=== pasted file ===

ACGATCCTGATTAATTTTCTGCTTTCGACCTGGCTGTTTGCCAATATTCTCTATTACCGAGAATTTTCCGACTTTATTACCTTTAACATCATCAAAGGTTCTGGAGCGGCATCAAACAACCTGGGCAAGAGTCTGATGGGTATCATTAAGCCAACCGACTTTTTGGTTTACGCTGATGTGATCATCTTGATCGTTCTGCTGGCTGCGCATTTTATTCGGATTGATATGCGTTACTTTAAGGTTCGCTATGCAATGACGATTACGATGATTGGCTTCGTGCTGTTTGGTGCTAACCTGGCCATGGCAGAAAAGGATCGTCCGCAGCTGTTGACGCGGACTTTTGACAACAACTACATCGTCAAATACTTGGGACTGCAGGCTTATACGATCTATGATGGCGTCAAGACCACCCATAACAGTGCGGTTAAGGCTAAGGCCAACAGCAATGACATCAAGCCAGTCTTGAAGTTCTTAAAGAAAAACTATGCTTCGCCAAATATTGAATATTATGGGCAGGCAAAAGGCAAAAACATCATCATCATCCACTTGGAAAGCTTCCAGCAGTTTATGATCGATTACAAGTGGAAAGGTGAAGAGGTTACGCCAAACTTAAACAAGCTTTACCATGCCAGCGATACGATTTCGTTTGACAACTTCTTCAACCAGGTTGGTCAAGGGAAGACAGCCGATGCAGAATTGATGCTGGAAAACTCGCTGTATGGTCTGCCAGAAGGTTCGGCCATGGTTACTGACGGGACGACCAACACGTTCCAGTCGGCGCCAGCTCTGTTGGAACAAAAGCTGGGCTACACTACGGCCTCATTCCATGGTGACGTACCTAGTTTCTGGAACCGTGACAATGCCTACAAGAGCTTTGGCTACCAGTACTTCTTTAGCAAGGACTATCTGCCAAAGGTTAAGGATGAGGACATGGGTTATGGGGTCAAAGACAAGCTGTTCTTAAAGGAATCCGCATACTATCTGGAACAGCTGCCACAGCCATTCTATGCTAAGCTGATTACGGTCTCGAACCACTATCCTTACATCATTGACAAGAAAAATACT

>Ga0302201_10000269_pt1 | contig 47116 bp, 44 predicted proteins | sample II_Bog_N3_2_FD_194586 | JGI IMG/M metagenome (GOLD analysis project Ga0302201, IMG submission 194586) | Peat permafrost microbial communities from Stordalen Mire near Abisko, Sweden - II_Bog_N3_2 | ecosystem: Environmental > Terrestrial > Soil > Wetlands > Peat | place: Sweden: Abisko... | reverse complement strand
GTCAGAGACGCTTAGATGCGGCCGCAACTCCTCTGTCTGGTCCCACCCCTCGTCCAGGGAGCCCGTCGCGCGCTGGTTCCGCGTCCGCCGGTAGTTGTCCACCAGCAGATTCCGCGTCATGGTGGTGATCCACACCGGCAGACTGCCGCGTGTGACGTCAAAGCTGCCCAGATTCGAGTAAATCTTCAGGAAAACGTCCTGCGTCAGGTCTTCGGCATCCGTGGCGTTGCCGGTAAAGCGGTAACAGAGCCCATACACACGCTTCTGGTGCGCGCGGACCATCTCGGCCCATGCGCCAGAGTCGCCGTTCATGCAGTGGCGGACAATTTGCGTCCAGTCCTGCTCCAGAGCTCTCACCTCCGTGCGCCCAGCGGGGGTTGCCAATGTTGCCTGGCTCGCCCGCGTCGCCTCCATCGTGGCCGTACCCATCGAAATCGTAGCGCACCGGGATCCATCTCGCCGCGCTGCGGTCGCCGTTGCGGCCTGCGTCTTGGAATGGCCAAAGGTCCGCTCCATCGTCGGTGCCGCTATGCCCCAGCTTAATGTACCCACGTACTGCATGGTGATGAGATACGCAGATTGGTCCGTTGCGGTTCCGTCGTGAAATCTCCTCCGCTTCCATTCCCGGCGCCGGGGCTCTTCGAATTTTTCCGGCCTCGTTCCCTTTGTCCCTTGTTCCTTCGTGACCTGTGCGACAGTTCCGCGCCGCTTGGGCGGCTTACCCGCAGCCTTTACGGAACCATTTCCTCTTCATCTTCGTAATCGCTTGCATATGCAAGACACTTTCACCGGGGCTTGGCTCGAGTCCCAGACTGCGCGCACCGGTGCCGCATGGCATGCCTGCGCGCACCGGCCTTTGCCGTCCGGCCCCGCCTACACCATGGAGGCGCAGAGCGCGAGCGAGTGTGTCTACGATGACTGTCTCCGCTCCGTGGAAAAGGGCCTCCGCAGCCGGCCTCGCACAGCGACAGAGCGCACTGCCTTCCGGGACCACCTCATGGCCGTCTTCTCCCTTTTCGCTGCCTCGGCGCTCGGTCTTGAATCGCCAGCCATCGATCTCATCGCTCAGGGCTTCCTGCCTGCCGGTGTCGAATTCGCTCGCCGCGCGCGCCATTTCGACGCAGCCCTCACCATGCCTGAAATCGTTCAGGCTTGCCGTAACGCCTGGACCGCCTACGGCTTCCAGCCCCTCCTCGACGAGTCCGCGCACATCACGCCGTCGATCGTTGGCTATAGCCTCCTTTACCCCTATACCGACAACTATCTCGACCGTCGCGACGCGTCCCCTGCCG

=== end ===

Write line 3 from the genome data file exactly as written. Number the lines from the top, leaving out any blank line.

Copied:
GTCAGAGACGCTTAGATGCGGCCGCAACTCCTCTGTCTGGTCCCACCCCTCGTCCAGGGAGCCCGTCGCGCGCTGGTTCCGCGTCCGCCGGTAGTTGTCCACCAGCAGATTCCGCGTCATGGTGGTGATCCACACCGGCAGACTGCCGCGTGTGACGTCAAAGCTGCCCAGATTCGAGTAAATCTTCAGGAAAACGTCCTGCGTCAGGTCTTCGGCATCCGTGGCGTTGCCGGTAAAGCGGTAACAGAGCCCATACACACGCTTCTGGTGCGCGCGGACCATCTCGGCCCATGCGCCAGAGTCGCCGTTCATGCAGTGGCGGACAATTTGCGTCCAGTCCTGCTCCAGAGCTCTCACCTCCGTGCGCCCAGCGGGGGTTGCCAATGTTGCCTGGCTCGCCCGCGTCGCCTCCATCGTGGCCGTACCCATCGAAATCGTAGCGCACCGGGATCCATCTCGCCGCGCTGCGGTCGCCGTTGCGGCCTGCGTCTTGGAATGGCCAAAGGTCCGCTCCATCGTCGGTGCCGCTATGCCCCAGCTTAATGTACCCACGTACTGCATGGTGATGAGATACGCAGATTGGTCCGTTGCGGTTCCGTCGTGAAATCTCCTCCGCTTCCATTCCCGGCGCCGGGGCTCTTCGAATTTTTCCGGCCTCGTTCCCTTTGTCCCTTGTTCCTTCGTGACCTGTGCGACAGTTCCGCGCCGCTTGGGCGGCTTACCCGCAGCCTTTACGGAACCATTTCCTCTTCATCTTCGTAATCGCTTGCATATGCAAGACACTTTCACCGGGGCTTGGCTCGAGTCCCAGACTGCGCGCACCGGTGCCGCATGGCATGCCTGCGCGCACCGGCCTTTGCCGTCCGGCCCCGCCTACACCATGGAGGCGCAGAGCGCGAGCGAGTGTGTCTACGATGACTGTCTCCGCTCCGTGGAAAAGGGCCTCCGCAGCCGGCCTCGCACAGCGACAGAGCGCACTGCCTTCCGGGACCACCTCATGGCCGTCTTCTCCCTTTTCGCTGCCTCGGCGCTCGGTCTTGAATCGCCAGCCATCGATCTCATCGCTCAGGGCTTCCTGCCTGCCGGTGTCGAATTCGCTCGCCGCGCGCGCCATTTCGACGCAGCCCTCACCATGCCTGAAATCGTTCAGGCTTGCCGTAACGCCTGGACCGCCTACGGCTTCCAGCCCCTCCTCGACGAGTCCGCGCACATCACGCCGTCGATCGTTGGCTATAGCCTCCTTTACCCCTATACCGACAACTATCTCGACCGTCGCGACGCGTCCCCTGCCG